Let me finish up with an apology if what I have been talking about today has sounded somewhat austere, abstruse or heavy duty. As you may have gathered by now, my feeling is that these readings are perhaps directed towards those whose spiritual lives have reached an inflection point, rather than to beginners on the path like me. Although they do all reinforce that Christianity really is a pathway of transformation to be engaged with, rather than a set of beliefs to ascribe to. And it is also worth noting the gentleness with which these new teachings are given. It is entirely possible to not notice them until we are ready, and there is no judgement involved. As usual they challenge us to the extent that we are ready to be challenged. And on that note, they do pose some squirm-making questions for me as well as planting a lot of seeds that hopefully will germinate later. It is important for me that I keep on being challenged, and reminded, particularly in such interesting ways.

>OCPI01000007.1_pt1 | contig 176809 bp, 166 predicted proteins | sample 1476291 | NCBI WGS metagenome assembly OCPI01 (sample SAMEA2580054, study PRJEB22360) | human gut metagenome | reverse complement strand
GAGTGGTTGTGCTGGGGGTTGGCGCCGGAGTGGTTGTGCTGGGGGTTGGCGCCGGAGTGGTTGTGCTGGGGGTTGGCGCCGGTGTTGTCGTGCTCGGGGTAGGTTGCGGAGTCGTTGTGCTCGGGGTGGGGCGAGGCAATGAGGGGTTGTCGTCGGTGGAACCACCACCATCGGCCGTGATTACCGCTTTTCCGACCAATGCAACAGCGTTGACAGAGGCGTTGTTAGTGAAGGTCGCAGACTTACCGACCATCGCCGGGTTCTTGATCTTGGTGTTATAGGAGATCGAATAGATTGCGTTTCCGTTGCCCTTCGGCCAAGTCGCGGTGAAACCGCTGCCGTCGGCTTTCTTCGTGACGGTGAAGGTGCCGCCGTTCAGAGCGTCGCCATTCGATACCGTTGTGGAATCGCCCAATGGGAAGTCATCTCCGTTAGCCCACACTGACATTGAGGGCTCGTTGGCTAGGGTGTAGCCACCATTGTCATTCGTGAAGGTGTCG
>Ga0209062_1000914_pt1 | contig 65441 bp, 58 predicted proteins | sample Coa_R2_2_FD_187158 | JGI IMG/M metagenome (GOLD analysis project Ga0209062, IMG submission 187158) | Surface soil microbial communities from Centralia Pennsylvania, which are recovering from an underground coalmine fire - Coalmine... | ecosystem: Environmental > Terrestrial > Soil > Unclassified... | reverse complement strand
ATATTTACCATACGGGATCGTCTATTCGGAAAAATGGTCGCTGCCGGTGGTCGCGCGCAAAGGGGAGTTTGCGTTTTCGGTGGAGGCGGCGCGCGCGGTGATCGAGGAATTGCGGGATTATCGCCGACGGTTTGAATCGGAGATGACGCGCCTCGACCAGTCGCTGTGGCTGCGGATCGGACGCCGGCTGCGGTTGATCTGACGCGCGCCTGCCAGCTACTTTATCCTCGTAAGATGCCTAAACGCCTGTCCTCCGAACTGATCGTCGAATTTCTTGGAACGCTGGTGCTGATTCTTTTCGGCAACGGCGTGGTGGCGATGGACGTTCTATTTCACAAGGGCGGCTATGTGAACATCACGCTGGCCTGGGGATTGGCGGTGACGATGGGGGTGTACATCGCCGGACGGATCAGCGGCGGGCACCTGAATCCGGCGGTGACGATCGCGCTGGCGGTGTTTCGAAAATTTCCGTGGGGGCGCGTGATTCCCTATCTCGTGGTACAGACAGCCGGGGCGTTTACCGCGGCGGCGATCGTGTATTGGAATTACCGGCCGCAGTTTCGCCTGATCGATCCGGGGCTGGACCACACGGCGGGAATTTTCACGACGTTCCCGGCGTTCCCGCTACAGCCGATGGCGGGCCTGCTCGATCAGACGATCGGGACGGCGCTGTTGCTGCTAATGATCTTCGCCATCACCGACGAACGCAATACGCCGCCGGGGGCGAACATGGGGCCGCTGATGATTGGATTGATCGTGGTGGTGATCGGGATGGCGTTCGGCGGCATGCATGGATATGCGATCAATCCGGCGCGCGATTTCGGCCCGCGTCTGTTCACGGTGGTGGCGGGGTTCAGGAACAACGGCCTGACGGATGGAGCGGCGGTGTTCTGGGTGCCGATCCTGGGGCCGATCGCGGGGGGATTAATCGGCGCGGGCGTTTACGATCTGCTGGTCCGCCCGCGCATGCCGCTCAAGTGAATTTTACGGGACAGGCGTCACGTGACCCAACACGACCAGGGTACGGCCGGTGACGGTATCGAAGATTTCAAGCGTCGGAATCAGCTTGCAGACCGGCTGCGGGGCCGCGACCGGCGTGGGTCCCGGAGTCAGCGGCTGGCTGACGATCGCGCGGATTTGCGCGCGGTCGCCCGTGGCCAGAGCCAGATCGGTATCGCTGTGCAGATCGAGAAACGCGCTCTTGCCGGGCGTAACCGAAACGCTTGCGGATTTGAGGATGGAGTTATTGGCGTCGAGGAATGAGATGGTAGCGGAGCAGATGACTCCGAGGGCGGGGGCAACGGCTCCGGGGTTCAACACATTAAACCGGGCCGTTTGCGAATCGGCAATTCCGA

Some of the questions include where do I think I am on my spiritual journey — in phase I or phase II? Am I a nester or a quester in my outlook on life? (The answer to that one, sadly, is a nester, which is why this sermon, like a lot of them, is in large part directed to me!). Is my life an existential choice worthy of someone who wants to live a fully as a “son of man”, guided by the Spirit, or am I a fearful little bird driven by instinct and conditioning? Do I let myself get constantly tricked by displacement activities? How much am I living in the past, future or with nesting fantasies? Together, Jesus’ sayings today also show why his number one piece of advice in almost all circumstances was to repent : we have to keep on deciding - making resolutions — setting our faces even — to keep turning ourselves back on to this path of change and gradually, with the help of Jesus who knows us and loves us better than we do ourselves, becoming clarified through his love. We at least have the comfort that Jesus has already carved out a path for us, and one that was always going to be more dramatic, more original and involve more suffering than anything we might do. And we have also seen how his choice to embrace freedom led to us being freed into the fullness of God and a deep transformation that we can for now, as St Paul might say, only see through a glass darkly.
And with that, can I wish all of us Godspeed on your quest!